The diagnosis of hydranencephaly is a package deal. The package of a different life with a “grim future”, countless limitations, a lot of doctors’ appointments, adaptive equipment, and, most importantly, a cute, smiley little boy. That little boy has a lot of different needs than a typical toddler.
We slowly learned ways to distract Johnny from the discomfort of stretches and muscle strengthening. His therapist learned his favorite toys and always had them ready for us upon arrival. As Johnny continued with his daily regimen, he started hitting milestones that seemed out of reach. Seeing these improvements and Johnny’s growth we knew we were on the right path and that the efforts were worth it.
When Johnny was about 13 months old, he started seeing a music therapist. She taught us ways to incorporate the toys into the stretching instead of just distracting him with them during the stretches. Now, we often use drums for him to hit or kick, hand cymbals to help him learn to bring his hands to midline or clap, and Johnny especially likes his waves drum because it’s fun to look at and it makes cool sounds.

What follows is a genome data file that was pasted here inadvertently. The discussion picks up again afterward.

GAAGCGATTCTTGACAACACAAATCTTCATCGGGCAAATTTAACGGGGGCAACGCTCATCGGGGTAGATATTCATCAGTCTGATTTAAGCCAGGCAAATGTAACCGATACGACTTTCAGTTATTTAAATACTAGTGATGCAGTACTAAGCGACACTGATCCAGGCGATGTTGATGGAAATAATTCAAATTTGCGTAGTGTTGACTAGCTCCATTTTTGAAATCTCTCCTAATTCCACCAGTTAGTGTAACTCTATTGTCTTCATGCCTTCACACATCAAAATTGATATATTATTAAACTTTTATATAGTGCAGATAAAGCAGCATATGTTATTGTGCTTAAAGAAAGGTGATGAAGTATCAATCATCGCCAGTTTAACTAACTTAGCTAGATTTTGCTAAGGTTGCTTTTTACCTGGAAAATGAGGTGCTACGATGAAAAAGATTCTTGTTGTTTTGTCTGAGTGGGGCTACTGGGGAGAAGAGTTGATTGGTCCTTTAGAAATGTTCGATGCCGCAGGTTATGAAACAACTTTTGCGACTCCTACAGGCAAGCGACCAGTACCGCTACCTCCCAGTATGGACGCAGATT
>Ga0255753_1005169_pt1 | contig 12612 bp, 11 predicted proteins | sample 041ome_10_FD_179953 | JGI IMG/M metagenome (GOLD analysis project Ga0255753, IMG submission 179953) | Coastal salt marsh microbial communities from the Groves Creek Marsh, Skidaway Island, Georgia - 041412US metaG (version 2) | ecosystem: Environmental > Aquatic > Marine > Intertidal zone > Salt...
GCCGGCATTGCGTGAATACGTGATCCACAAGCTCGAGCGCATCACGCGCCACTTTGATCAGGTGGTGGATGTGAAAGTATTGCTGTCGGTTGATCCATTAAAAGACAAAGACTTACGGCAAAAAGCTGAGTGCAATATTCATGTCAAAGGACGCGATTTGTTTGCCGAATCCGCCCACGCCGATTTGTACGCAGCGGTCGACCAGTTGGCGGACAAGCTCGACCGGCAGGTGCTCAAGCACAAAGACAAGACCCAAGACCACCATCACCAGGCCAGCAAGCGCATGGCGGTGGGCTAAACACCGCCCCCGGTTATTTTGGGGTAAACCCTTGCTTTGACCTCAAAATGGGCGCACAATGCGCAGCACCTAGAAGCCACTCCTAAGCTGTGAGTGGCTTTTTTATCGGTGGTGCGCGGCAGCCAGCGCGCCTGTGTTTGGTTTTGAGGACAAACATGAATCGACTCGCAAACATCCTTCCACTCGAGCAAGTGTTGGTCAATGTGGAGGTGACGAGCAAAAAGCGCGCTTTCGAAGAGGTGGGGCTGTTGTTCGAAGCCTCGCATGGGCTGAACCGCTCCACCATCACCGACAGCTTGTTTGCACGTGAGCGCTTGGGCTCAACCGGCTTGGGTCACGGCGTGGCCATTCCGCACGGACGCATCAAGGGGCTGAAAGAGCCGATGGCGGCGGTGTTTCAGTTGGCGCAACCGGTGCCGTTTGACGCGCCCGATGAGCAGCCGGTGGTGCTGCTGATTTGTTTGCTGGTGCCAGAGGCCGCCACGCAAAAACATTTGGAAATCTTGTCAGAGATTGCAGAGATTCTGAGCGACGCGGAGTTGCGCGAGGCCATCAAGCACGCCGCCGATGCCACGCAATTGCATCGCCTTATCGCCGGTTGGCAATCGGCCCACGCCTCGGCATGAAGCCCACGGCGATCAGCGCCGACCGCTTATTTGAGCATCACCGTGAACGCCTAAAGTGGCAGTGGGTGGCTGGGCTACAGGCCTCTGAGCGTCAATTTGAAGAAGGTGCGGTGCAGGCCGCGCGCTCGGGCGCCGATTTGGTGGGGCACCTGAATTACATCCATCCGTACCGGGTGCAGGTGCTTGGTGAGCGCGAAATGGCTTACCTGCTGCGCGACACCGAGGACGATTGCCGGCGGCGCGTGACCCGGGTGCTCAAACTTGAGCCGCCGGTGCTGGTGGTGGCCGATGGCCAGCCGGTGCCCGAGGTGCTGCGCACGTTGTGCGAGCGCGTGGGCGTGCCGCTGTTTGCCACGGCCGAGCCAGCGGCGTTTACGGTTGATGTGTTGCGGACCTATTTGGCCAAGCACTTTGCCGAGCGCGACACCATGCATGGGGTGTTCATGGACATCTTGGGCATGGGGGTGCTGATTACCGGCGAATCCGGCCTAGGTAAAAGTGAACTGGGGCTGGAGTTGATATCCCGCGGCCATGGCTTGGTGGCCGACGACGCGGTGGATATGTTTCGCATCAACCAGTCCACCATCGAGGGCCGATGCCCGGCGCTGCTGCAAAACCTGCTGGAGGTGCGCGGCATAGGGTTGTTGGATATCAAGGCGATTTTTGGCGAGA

After morning therapies, Johnny has time to play. Typically, we try to have him play on his own, in his own way. Johnny doesn’t have consistent purposeful movements of his arms and hands, so simple toys that react with touch helps encourage him to move those little arms. These playtimes also help him learn cause and effect, which may one day be a gateway for communicating using different communication devices!
During the evenings we usually do sensory play. This involves many different toys with different textures. We try to keep each daily session focused on one texture or feeling. Touch and feel books, fabric toys, and kooshi ball toys are all fun things for Johnny to feel.
Our far from typical days are centered on our little extraordinary guy. By learning to add appropriate toys into the right parts of the day, we usually have a playful, happy boy to watch grow and thrive. Before we learned to incorporate toys into our daily activities, we spent a lot of the time trying to cheer Johnny up, or distract him from the task. Now, he is involved in what he is doing, likes it, and I believe he even now thinks his therapies are just another playtime!